INFUAL DINNER OF THE BARRY RAILWAYMENS BAND. On Saturday evening the first annual dinner of bhe Barry Railwaymen's Band took place at head- quarters, the Ship Hotel. Major-General Lee presided, there being also present:—Mr. F. W. dollier, Dr. Powell, Mr. R. S. Robinson, Mr. Sidney Davis, Mr. T. Ward, Mr. A. L. M. Bonn, Mr. Lewis Evans, Mr. J. Evans. Mr. R. F. Illingworth, Mr. F. P. Haigh, Mr. R. Ewens, Mr. J. Williams. Mr. C. Dhristian, Mr. J. E. Rees. Mr. A. J. Rees, Mr. J. T. Rees, Mr. Thomas, Mr. T. Price, Mr. F. J. Evans, Mr. H. A. Coventry, Mr. Couch, &c. The dinner was served by Miss Leicester, in first- -lass style, leaving nothing to be desired. After full justice had been done to the repast, tastefully izecuted selections were played by the band. At :he conclusion of the music, the usual loyal toast was warmly received, on the proposition of Mr. R. 3. Robinson.—Mr. Thomas next rendered" The skipper" in good style, and Mr. J. Clode gave a jornet solo," The Holy City." Mr. Sidney Davies proposed The Trade of the District." (Heal, hear.) He was very proud to 'ee that last year the success of the dock had mfcstripped the most sanguine expectations of all )f them. From three millions the export of coal lad now gone up to four millions—(applause)— which showed that they had done a very ,rood year's work, and a good dividend had been realised, which must be appreciated by the founders )f the dock. (Hear, hear.) A couple of yoars ago ;he shipowners had a great prejudice to sending ;heir ships to Barry, but now gave the port an jxcellent name, not only because of the despatch jut because of the relative expenses, which were as ow as in any port in the United Kingdom. (Hear, iear.) He believed that there was a great future n store for Barry Dock, especially when the new iommercial dock was finished, which he believed ivould be in five or six weeks' time, and ships yhich were now obliged to go to Cardiff would bs iccommodated there. He thought things vere looking brighter now as they did lot hear of so many failures there People were making the best of the position, and the tradesmen could see now that it was necessary, if they wished for success, to bring the .business prices down to the same level as those of Cardiff. Now, he was pleased to say, there were very few things which could not be got there as cheap as at Cardiff. He regretted to see so many houses empty, but he believed that before the end of the year they would be occupied, and he should look forward to see the rates reduced as the result. He thought Barry had a splendid future before it, and it behoved them all to do their best to make it as suc- cessful as possible. (Hear, hear.)—The toast was drunk with enthusiasm, after which Mr. Haigh gave a recitation, The Wanderer's Return-" General Lee, who was obliged to leave early in order to go home by train, before going, said he should like to thank them very much for an enjoyable evening, and he was sorry he could not stay longer. He hoped that the association would flourish. (Hear, hear.) He could not think of any- thing better, from many points of view, than music as a recreation there was no doubt it was one of the most pleasant things-he would not always say for the hearers—but certainly for the performers. It was a recreation which left no regrets behind, and that was a great deal to say, as many people indulged in recreations which they afterwards regretted. The only regret they could feel after a musical practice, was that their fingers were not so supple as they could wish for them to be. He hoped that would be the beginning of many- such meet- ings, which could only leave pleasant memories behind. (Hear, hear.) Mr. Sidney Davies proposed The Chairman." He was proud to think they had such a gentleman in the district.) The toast was accorded musical honours, and General Lee, in response, thanked those present for the kind way in which they hnd received the toast. It afforded him great pleasure to be connected with the district, in the welfare of which he took a great interest, and it gave him great pleasure to know that during the last few years he had been associated with Barry. He could fairly say he had learnt to appreciate iiis fellow- men very much from mixing with them in the dis- trict. (Hear. hear.) Dr. Powell was then voted to the chair. Mr. A. Bonn sang We'll all go a-hunting to-day," and at the conclusion of the song he proposed 'the toast of The Hostess," who, he said, had provided a meal which had surpassed their most sanguine expectations. Miss Leicester took great interest in the band, and she showed it by promoting the interests of the band in every possible way. (Hear, hear.) The band was greatly indebted to their hostess, who very kindly lent them a room and piano gratuitously, and the practice room was one which the best band in the district might be proud of. (Hear, hear.) Mr. J. E. Rees then gave the toast of the evening. The Barry String Band," making a few remarks in which he stated that it was a great pleasure to him to give the toast of The Band," as he took a very decided interost in its welfare. and it was no secret pleasure to him to come down of an evening and listen to their practices. What Mr. Sydney, Davies had said as regards the trade of the district, that it was still the habit of a portion of the in- habitants of the district to go to Cardiff for their purchases, was quite true, but he was also sorry to say it referred to the Band. He was surprised to find that after having such a good Band in the district, that only a short time ago another was brought from Cardiff to do that which he had every confidence the Barry Band would have done equally as well. He wished the Band every success, and complimented them on having such an able conductor. Mr. A. J. Rees (conductor) then made a few remarks. He thanked those friends that were present that evening for their kindness in sup- porting them, and trusted that it would not be Ions: before they would meet at another pleasant gathering. He would always try to do his best for the Band, and thought that if the members attended the practises they would eventually make an excellent Band. Mr. A. L. M. Bonn (hon. sec.) then responded. He said, I must thank you for the very kind way in which you toasted the Band, and also for the kind remarks made by our esteemed friend, Mr. J. E. Rees. The chief aim of the Band is to en- deavour as far as possible to give our assistance to the public generally on every cause by perform- ing with any entertainment, that takes place. During the last nine months they had performed on the following occasions-viz., Cadoxton and Barry Histrionic Society's performances in aid of the Nursing Institute and Cottage Hospital, Church entertainments at Barry, Presbyterian bazaar, and also other concerts, &c., in whi-ch I have full reason to believe that we have acquitted ourselves in a very creditable manner, considering that we are, a young band, and I trust that in the future we may do as well. or even better. So far we have not found it necessary to ask for support. But as time goes on our expenses increase, and we find that our fund is totally inadequate to carry out the work we have undertaken in a satisfactory wav. So we now feel that we shall have to ask for patronage and support from those we assist. Our expenses are not great. We have a conductor, and I might say an excellent one in Mr. Alfred Rees, who gives his services gratuitously. Then again, with great kindness, our worthy hostess, Miss Leicester, has placed both practice room and piano at our dis- posal, which, in itself, went a long way to reduce expenses. The chief expense is music, of which we are sadly in need so as to enable us to place a fairly large and good repertoire before you. We also would be pleased to have the assistance of any instrumentalists who would care to become members. In fact, it is our aim to place a band in this district that will be. a credit to the place. After the execution of a pianoforte solo from "Zampa," by Mr. Rees, Dr. Powell proposed The Press," and the toast was- acknowledged by Mr. J. R. Llewellyn and Mr. F. Cornish (Smith Wales Star). Mr. Robinson next sang" Tho Powder Monkey," and the band played selections from some popular songs. Mr. Thomas sang The Humble Child," and a most enjoyable evening shortly afterwards terminated.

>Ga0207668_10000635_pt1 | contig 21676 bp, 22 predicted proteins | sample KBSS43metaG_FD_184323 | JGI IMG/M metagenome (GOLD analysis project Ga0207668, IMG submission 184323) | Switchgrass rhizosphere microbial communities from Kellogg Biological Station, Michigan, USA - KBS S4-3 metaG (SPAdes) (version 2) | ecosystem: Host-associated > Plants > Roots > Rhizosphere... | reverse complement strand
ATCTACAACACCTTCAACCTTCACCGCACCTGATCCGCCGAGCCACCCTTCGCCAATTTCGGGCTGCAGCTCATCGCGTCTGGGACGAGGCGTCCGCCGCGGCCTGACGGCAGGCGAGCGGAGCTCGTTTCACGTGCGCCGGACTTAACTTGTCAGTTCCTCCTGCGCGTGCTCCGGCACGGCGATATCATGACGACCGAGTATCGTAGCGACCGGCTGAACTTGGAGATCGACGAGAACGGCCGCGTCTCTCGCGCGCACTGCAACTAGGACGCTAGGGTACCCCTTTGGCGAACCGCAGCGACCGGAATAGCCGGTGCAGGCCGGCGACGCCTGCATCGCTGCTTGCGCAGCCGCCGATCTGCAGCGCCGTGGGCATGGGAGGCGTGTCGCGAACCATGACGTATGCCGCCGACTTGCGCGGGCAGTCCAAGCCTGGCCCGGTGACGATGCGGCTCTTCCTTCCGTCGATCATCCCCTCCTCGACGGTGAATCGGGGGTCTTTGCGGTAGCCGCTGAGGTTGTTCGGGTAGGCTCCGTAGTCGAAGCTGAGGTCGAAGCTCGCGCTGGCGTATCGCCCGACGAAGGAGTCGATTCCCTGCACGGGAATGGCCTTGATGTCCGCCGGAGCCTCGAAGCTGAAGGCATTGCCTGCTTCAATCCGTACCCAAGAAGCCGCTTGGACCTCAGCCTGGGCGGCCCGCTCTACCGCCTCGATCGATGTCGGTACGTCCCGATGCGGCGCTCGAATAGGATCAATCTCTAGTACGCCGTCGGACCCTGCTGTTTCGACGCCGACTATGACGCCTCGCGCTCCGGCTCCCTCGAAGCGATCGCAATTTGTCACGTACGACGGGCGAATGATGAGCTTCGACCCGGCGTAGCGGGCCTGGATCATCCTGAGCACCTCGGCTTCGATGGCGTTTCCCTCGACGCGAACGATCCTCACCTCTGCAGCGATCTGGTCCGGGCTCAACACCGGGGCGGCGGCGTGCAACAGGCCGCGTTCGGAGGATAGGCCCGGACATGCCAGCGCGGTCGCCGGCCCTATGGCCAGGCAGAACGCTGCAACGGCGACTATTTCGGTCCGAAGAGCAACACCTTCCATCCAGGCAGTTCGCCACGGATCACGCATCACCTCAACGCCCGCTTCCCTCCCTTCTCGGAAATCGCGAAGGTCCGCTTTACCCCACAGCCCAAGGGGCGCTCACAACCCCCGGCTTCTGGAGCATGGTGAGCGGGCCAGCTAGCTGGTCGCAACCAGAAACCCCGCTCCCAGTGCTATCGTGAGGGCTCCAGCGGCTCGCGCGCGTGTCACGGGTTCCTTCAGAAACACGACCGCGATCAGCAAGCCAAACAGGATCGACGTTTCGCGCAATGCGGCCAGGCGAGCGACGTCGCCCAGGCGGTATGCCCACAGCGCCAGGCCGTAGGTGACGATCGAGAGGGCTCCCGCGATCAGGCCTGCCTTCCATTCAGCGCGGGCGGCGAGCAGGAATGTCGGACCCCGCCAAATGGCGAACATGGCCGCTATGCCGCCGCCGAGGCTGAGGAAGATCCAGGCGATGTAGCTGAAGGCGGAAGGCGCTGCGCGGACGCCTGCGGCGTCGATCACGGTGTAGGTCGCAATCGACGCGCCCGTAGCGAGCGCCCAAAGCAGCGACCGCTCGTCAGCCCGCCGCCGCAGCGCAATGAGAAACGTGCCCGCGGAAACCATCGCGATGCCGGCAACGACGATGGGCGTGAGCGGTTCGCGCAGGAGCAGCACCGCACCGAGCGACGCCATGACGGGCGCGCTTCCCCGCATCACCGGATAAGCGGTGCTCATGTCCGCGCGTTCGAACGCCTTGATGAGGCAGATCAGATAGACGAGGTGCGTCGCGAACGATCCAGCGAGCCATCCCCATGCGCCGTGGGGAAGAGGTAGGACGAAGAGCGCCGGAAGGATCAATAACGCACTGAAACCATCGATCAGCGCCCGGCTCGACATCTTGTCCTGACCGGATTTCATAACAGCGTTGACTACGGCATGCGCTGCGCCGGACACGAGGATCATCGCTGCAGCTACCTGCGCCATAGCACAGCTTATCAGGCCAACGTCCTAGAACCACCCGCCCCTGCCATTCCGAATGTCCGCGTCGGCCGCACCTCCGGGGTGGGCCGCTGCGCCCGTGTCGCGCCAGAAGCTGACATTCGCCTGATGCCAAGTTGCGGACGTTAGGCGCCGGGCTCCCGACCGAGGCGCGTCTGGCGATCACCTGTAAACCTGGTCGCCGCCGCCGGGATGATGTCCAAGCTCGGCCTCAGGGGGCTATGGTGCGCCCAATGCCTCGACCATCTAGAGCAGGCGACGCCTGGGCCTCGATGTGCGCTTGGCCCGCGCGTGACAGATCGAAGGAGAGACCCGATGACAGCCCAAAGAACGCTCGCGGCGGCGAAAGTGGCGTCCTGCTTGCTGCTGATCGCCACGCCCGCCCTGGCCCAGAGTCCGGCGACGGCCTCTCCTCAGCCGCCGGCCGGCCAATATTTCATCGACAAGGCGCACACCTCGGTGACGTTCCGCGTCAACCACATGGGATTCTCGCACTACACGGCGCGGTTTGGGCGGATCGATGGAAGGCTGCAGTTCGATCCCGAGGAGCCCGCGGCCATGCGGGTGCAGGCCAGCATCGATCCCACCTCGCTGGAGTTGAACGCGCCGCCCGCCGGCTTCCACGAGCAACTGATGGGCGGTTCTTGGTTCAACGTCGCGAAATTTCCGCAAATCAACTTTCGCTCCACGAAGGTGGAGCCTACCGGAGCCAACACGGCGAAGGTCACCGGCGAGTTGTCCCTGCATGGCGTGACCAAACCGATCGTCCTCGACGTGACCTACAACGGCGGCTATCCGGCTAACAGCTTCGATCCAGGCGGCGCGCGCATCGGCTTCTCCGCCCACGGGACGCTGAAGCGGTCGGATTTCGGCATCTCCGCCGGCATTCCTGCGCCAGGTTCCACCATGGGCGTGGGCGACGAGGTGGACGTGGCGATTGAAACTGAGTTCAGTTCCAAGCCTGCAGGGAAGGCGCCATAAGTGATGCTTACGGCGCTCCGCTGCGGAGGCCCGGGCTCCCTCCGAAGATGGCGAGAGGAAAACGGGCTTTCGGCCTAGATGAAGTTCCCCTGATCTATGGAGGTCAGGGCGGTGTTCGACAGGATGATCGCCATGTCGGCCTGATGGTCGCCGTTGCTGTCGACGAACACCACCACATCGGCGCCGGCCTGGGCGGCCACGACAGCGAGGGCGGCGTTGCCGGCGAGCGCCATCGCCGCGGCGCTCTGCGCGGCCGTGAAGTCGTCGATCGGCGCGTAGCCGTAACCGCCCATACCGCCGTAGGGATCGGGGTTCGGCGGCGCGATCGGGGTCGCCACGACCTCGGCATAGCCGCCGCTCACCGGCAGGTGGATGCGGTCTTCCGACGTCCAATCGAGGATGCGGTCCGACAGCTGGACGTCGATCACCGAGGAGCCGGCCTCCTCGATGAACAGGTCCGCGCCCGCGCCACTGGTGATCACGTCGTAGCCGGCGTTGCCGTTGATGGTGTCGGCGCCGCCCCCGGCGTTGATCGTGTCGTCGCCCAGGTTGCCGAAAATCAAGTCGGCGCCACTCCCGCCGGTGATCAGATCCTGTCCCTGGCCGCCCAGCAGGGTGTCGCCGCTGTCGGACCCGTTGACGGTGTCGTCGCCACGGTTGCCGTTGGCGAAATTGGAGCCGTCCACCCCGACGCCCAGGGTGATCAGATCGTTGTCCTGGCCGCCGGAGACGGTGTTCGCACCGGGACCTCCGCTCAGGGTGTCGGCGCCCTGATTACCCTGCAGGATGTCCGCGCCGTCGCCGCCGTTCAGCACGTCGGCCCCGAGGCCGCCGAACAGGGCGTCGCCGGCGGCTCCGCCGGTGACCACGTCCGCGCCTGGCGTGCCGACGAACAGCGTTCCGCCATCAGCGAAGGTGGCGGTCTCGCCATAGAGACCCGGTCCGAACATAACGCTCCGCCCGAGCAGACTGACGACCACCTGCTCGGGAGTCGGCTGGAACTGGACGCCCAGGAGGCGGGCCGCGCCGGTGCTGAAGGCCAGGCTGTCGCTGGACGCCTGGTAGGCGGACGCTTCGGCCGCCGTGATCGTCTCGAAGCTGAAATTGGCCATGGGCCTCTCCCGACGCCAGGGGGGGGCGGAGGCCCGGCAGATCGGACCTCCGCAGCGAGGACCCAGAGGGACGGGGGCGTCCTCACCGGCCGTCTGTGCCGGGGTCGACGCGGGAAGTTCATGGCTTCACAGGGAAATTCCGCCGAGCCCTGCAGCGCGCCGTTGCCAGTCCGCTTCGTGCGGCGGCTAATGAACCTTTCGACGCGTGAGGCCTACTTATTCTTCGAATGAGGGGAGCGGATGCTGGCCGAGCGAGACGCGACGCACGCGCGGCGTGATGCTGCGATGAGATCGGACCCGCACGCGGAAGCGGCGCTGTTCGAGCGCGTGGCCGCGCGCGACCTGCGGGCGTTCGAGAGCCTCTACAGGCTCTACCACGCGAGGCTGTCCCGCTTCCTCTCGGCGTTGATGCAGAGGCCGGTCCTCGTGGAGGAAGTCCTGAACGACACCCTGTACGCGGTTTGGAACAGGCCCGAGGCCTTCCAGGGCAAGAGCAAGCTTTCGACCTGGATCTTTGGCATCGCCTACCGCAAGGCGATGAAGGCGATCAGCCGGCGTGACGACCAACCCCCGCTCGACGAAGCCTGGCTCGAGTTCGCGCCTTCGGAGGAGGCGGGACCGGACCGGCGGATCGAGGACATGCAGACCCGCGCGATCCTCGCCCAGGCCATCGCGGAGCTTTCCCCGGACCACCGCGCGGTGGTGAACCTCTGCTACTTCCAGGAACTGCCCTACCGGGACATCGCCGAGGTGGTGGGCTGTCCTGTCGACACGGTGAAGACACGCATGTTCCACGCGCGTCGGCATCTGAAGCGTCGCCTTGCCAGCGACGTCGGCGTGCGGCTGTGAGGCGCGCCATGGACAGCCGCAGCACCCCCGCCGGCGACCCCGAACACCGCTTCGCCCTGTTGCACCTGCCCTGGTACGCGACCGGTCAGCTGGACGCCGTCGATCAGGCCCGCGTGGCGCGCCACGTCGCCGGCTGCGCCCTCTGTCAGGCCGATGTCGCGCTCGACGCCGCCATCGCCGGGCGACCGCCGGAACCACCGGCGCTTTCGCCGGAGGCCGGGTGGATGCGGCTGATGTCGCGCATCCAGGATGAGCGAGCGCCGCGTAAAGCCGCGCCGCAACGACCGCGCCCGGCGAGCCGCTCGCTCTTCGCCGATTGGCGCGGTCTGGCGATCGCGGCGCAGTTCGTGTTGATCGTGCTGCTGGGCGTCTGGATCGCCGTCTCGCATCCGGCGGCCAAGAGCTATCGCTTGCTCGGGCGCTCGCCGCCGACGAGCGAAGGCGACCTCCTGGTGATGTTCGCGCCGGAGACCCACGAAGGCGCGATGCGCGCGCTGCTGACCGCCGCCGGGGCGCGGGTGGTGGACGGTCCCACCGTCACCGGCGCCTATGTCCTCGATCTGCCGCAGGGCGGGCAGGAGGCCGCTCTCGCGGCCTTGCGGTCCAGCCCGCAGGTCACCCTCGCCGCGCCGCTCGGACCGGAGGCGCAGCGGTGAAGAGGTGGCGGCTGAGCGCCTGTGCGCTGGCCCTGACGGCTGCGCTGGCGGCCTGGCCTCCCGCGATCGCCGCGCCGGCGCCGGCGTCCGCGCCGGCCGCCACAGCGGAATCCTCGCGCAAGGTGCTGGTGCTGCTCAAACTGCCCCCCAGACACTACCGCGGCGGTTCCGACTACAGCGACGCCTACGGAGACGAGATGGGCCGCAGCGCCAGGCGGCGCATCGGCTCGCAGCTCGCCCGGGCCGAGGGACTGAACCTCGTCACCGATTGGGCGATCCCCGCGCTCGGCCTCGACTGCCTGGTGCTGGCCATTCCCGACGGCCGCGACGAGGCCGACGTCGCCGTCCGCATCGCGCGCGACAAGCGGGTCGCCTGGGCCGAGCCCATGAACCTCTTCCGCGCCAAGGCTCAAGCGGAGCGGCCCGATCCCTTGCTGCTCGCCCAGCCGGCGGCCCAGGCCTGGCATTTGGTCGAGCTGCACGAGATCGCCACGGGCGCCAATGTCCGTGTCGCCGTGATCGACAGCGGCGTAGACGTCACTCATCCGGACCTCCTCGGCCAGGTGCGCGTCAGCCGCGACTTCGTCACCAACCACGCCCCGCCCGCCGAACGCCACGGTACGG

KAY'S COMPOUND, for Coughs and Colds Asthma and Bronchitis are immediately relieved by it.